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EPA Drives U.S. Innovation, Some Companies Defend Climate Negligence

By Lowell Chandler, EIA Climate Policy and Research Associate

U.S. industry has arrived at a pivotal point, and the Environmental Protection Agency (EPA) has a significant opportunity to guide industry towards a profitable, energy efficient, and climate-friendly future. As the EPA works to finalize a proposed rulemaking prohibiting the use of high global warming potential (GWP) hydrofluorocarbons (HFCs) in certain end-uses, two primary questions are raised: Will the EPA produce a rulemaking that is a catalyst for significantly mitigating HFC emissions, driving U.S. innovation and market development, and supporting international momentum towards a global phase-down of climate-damaging HFCs? Or will the EPA succumb to recent pressure and threats of legal action from some industry representatives and produce a rulemaking that maintains the status quo for an industry already lagging behind much of the world in low-GWP refrigeration and air-conditioning technology?

The EPA’s current proposed rulemaking sets ambitious and achievable timelines for phasing out high-GWP HFCs, by prohibiting the use of some of the most potent HFCs that are currently listed as “acceptable” under the EPA Significant New Alternatives Policy (SNAP) Program. The proposed rule, should it keep this level of ambition, will play a critical role in the mitigation of HFC emissions and accelerate the market development of next generation low-GWP refrigeration, air-conditioning, foam blowing agents and aerosol technologies. Such a rulemaking will also have ripple effects on international momentum towards phasing-down these climate-damaging HFCs.

Several U.S. companies have had the foresight to begin developing and investing in the next generation of low-GWP alternatives to HFCs. In addition to being climate-friendly, these low-GWP alternatives are also already more energy efficient than HFC-based systems. Unfortunately, a few companies that want to continue to profit from the use of HFCs have called for a delay in the EPA’s prohibition dates in the proposed rulemaking. As Europe promotes the development of HFC-free equipment and products, a few vocal members of U.S. industry are dragging their feet, continuing to hold on to outdated, dead-end HFC technologies.

The EPA’s rulemaking is leveling the playing field for U.S. industry, providing incentives for moving away from HFC technologies, and initiating action to mitigate U.S. emissions of HFCs. The EPA is on the right track and needs support so it does not give in to the threats of a minority of U.S. manufacturers. The EPA should finalize its rulemaking to remove the SNAP certification from certain high-GWP HFCs with the same dates put out in the proposal.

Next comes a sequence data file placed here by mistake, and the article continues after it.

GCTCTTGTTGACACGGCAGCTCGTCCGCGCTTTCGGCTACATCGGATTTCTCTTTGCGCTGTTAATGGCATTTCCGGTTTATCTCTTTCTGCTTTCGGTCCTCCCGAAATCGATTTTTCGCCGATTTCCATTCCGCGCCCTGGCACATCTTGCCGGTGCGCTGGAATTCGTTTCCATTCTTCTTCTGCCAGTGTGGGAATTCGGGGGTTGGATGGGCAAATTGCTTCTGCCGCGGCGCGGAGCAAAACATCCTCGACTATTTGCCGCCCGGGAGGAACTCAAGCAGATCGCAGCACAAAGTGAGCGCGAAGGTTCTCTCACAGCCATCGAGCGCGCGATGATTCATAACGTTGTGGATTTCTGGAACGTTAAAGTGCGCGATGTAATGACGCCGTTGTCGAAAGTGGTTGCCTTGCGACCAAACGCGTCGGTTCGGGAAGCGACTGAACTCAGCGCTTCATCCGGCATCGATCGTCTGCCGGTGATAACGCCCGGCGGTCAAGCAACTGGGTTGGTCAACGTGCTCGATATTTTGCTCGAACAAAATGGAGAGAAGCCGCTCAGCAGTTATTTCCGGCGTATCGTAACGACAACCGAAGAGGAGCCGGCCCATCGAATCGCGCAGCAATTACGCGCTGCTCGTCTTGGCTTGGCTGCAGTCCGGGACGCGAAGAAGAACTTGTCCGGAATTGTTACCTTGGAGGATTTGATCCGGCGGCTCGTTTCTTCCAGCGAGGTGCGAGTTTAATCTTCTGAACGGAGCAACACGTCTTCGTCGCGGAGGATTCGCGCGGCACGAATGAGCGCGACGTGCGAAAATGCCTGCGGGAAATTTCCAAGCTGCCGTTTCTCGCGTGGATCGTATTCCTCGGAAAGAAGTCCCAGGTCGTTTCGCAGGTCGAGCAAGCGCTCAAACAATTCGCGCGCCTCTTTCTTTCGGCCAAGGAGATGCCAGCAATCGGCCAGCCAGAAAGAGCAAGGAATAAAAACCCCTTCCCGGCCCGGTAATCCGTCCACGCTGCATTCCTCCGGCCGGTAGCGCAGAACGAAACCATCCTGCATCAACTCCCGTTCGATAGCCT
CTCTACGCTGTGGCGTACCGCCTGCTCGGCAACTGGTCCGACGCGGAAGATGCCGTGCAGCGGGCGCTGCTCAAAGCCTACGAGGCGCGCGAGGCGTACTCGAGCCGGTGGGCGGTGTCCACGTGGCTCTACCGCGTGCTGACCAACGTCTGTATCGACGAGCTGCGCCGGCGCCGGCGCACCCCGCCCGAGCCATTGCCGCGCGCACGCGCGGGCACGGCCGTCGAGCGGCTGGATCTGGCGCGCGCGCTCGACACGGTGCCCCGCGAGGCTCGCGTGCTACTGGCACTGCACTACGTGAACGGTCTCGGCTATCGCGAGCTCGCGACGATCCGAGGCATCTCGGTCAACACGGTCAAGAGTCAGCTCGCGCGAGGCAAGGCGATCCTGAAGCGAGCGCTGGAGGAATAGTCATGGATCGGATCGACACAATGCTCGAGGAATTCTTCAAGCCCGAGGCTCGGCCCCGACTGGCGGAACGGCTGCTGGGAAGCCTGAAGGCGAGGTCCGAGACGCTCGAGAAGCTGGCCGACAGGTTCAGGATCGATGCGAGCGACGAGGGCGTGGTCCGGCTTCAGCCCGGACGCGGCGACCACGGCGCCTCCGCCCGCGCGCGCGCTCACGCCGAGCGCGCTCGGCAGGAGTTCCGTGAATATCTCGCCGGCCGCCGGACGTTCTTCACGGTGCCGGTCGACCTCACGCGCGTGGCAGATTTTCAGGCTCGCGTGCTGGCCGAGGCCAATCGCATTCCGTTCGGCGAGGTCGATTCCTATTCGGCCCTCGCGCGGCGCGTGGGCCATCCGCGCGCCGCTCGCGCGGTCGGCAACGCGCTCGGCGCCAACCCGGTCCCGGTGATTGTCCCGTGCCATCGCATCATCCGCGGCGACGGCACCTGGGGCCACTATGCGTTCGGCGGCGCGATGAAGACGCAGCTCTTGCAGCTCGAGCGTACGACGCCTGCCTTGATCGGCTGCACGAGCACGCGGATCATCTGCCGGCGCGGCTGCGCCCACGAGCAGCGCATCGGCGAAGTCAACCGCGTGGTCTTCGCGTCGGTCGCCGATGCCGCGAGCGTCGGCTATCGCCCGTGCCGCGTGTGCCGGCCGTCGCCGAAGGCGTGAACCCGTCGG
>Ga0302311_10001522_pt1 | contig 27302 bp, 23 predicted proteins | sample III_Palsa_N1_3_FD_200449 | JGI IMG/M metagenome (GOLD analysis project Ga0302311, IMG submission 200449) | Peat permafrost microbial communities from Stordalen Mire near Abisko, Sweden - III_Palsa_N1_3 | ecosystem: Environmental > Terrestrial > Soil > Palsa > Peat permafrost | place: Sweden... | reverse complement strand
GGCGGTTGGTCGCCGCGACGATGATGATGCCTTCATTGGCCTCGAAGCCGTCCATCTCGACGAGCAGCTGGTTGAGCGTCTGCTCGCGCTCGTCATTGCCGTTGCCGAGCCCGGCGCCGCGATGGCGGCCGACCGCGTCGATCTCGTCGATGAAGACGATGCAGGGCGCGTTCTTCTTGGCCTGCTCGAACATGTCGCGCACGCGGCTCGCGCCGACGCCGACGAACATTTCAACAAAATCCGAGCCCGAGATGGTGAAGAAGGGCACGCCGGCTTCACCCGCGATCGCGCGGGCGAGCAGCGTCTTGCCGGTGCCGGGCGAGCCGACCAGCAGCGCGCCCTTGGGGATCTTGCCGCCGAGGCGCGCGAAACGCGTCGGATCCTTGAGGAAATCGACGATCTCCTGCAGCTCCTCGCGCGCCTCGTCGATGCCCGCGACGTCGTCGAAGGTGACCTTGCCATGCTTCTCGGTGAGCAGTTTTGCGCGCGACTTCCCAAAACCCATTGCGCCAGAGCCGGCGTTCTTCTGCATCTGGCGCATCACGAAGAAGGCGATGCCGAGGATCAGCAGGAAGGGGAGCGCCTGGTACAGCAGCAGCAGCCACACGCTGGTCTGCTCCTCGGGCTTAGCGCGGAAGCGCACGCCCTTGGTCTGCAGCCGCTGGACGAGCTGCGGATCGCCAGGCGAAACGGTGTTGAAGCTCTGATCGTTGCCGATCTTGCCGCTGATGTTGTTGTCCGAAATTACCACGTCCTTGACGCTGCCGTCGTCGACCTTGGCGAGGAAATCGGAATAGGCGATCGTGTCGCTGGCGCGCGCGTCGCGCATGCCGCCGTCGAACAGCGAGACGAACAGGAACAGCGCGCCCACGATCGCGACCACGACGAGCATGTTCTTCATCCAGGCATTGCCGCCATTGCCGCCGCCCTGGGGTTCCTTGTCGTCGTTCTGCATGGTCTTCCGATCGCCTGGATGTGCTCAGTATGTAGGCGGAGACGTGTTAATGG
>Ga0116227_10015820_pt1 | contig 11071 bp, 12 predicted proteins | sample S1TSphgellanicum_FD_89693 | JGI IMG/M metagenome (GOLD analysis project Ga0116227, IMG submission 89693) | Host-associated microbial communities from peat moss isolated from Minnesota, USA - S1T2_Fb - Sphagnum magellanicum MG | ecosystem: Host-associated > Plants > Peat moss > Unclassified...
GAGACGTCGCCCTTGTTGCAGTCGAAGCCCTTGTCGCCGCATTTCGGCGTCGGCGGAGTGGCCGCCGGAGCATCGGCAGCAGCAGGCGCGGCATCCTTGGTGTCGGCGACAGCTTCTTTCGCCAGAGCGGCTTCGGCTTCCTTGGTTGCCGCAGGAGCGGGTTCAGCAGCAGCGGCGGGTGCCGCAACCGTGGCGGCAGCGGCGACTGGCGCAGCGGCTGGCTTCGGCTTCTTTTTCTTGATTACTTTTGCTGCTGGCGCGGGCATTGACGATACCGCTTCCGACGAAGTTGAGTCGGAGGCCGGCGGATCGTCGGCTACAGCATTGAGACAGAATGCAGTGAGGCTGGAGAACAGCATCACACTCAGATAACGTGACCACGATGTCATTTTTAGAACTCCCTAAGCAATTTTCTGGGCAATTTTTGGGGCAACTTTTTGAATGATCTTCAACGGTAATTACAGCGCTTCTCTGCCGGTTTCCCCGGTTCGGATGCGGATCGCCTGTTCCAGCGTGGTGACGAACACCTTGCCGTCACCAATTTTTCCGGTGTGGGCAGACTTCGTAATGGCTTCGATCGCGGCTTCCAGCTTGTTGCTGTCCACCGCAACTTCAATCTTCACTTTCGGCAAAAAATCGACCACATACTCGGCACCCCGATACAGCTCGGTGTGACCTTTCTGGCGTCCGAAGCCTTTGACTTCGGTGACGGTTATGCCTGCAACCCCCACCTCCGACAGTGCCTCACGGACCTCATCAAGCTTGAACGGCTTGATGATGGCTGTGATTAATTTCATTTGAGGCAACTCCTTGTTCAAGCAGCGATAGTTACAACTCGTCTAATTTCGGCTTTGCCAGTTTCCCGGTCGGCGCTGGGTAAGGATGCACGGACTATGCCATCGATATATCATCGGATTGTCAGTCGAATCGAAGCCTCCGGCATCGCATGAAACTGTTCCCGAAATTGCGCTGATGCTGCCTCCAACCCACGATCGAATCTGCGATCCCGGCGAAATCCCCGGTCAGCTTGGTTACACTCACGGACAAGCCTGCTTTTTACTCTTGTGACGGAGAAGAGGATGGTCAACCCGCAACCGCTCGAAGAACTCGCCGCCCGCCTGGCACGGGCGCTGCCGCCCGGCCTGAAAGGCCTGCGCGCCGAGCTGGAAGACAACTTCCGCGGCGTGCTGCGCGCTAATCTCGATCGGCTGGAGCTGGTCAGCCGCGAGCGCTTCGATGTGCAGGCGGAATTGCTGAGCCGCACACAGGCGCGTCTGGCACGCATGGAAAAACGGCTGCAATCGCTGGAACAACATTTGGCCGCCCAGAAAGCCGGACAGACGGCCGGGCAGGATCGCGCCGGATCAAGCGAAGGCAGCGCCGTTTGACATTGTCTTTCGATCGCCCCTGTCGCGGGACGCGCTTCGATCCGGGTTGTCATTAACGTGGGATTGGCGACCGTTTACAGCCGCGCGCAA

As it stands, this proposed regulation could invigorate a slow-moving U.S. industry and ultimately position it favorably in the globalized economy for the next generation of refrigeration, air-conditioning, foam blowing and aerosols. If U.S. industry develops low-GWP equipment and products on a commercial scale, they could lead other countries around the world in the transition to HFC-free technologies. Also, given the U.S.'s leadership in the global arena to address HFCs under the Montreal Protocol, it is crucial that the United States lead by example by promulgating robust domestic regulations that encourage U.S. industry to transition to HFC-free technologies.

“Time and time again, we have heard from industry that they need a clear regulatory signal before they can move production to HFC-free technologies,” said Mark W. Roberts, International Policy Advisor for EIA. “The EPA’s ambitious rulemaking to prohibit the use of high-GWP HFCs sends just such a signal and provides U.S. industry with that necessary guidance to reduce U.S. emissions of HFCs, while also propelling U.S. industry to be global leaders in energy efficient, low-GWP, HFC-free equipment and products.”

As the National Oceanic and Atmospheric Administration has recently reported, atmospheric levels of CO2 are at a point that humans have never before experienced. Phasing-out HFCs is a low-hanging fruit in the battle to mitigate climate change impacts, as the transition to existing low-GWP alternatives would help mitigate up to 200 billion CO2 equivalent tonnes from the atmosphere by 2050.

The EPA is under direction of President Obama under the Climate Action Plan to “use its authority through its Significant Alternatives Policy (SNAP) program to encourage private sector investment in low-emissions technology by identifying and approving climate-friendly chemicals, while prohibiting certain uses of the most harmful chemical alternatives [such as HFCs].” The EPA has made progress on this directive by permitting use of several new climate-friendly HFC alternatives on the U.S. market as acceptable in a recently published rulemaking. The dual approach being taken by the EPA to open up the U.S. market to low-GWP alternatives, while simultaneously prohibiting high-GWP HFCs in new equipment and products, is an effective strategy for transitioning the U.S. market.

If complaints from laggard U.S. companies—who are trying to profit as long as they can from selling and using climate destroying chemicals—undermine the path the EPA has mapped to transition away from HFCs, they will not only hinder global efforts to phase-down HFCs but also impede U.S. industry’s ability to lead in the transition to low-GWP technologies. Support the EPA and progressive companies in the United States by urging the EPA to adopt the strongest possible regulations to eliminate high-GWP HFCs.

Take action by sending a comment supporting robust and ambitious regulations on controlling high-GWP HFCs to EPA Administrator Gina McCarthy and the EPA’s Office of Atmospheric Programs.

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